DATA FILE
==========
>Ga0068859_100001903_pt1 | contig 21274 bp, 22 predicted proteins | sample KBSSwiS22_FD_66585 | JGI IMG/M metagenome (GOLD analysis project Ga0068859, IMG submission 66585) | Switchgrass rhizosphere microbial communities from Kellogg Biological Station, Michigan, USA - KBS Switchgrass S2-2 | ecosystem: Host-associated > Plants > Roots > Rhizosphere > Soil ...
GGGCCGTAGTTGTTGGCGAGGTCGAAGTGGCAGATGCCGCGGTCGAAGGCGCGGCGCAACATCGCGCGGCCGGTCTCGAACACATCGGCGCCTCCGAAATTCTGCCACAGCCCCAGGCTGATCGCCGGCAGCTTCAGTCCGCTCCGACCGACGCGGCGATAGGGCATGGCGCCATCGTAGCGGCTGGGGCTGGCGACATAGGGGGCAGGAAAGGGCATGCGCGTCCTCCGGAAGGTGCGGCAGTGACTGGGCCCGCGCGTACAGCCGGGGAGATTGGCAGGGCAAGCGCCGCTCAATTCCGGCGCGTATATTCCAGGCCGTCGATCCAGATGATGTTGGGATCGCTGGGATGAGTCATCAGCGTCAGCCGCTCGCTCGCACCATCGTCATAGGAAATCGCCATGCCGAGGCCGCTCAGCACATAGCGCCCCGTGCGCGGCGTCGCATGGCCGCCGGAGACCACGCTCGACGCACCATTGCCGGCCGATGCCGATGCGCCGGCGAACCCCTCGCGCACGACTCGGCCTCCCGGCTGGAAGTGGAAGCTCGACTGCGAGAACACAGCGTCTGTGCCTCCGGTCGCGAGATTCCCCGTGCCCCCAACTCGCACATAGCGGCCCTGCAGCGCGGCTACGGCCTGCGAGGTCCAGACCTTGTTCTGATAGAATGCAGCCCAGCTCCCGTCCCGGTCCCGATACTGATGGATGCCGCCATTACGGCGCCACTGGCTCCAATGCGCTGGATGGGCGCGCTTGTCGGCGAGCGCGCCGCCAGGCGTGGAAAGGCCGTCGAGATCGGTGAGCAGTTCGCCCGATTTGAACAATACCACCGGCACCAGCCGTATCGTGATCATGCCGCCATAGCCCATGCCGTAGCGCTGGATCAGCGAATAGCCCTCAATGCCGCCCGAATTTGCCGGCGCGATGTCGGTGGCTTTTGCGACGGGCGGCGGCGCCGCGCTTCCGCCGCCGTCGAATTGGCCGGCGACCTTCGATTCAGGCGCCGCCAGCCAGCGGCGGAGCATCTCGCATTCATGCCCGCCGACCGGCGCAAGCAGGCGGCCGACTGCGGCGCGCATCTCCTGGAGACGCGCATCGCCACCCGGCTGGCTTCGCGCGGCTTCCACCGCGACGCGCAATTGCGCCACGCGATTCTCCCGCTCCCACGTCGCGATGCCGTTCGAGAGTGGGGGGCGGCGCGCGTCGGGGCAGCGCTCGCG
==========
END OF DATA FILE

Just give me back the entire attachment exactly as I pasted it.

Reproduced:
>Ga0068859_100001903_pt1 | contig 21274 bp, 22 predicted proteins | sample KBSSwiS22_FD_66585 | JGI IMG/M metagenome (GOLD analysis project Ga0068859, IMG submission 66585) | Switchgrass rhizosphere microbial communities from Kellogg Biological Station, Michigan, USA - KBS Switchgrass S2-2 | ecosystem: Host-associated > Plants > Roots > Rhizosphere > Soil ...
GGGCCGTAGTTGTTGGCGAGGTCGAAGTGGCAGATGCCGCGGTCGAAGGCGCGGCGCAACATCGCGCGGCCGGTCTCGAACACATCGGCGCCTCCGAAATTCTGCCACAGCCCCAGGCTGATCGCCGGCAGCTTCAGTCCGCTCCGACCGACGCGGCGATAGGGCATGGCGCCATCGTAGCGGCTGGGGCTGGCGACATAGGGGGCAGGAAAGGGCATGCGCGTCCTCCGGAAGGTGCGGCAGTGACTGGGCCCGCGCGTACAGCCGGGGAGATTGGCAGGGCAAGCGCCGCTCAATTCCGGCGCGTATATTCCAGGCCGTCGATCCAGATGATGTTGGGATCGCTGGGATGAGTCATCAGCGTCAGCCGCTCGCTCGCACCATCGTCATAGGAAATCGCCATGCCGAGGCCGCTCAGCACATAGCGCCCCGTGCGCGGCGTCGCATGGCCGCCGGAGACCACGCTCGACGCACCATTGCCGGCCGATGCCGATGCGCCGGCGAACCCCTCGCGCACGACTCGGCCTCCCGGCTGGAAGTGGAAGCTCGACTGCGAGAACACAGCGTCTGTGCCTCCGGTCGCGAGATTCCCCGTGCCCCCAACTCGCACATAGCGGCCCTGCAGCGCGGCTACGGCCTGCGAGGTCCAGACCTTGTTCTGATAGAATGCAGCCCAGCTCCCGTCCCGGTCCCGATACTGATGGATGCCGCCATTACGGCGCCACTGGCTCCAATGCGCTGGATGGGCGCGCTTGTCGGCGAGCGCGCCGCCAGGCGTGGAAAGGCCGTCGAGATCGGTGAGCAGTTCGCCCGATTTGAACAATACCACCGGCACCAGCCGTATCGTGATCATGCCGCCATAGCCCATGCCGTAGCGCTGGATCAGCGAATAGCCCTCAATGCCGCCCGAATTTGCCGGCGCGATGTCGGTGGCTTTTGCGACGGGCGGCGGCGCCGCGCTTCCGCCGCCGTCGAATTGGCCGGCGACCTTCGATTCAGGCGCCGCCAGCCAGCGGCGGAGCATCTCGCATTCATGCCCGCCGACCGGCGCAAGCAGGCGGCCGACTGCGGCGCGCATCTCCTGGAGACGCGCATCGCCACCCGGCTGGCTTCGCGCGGCTTCCACCGCGACGCGCAATTGCGCCACGCGATTCTCCCGCTCCCACGTCGCGATGCCGTTCGAGAGTGGGGGGCGGCGCGCGTCGGGGCAGCGCTCGCG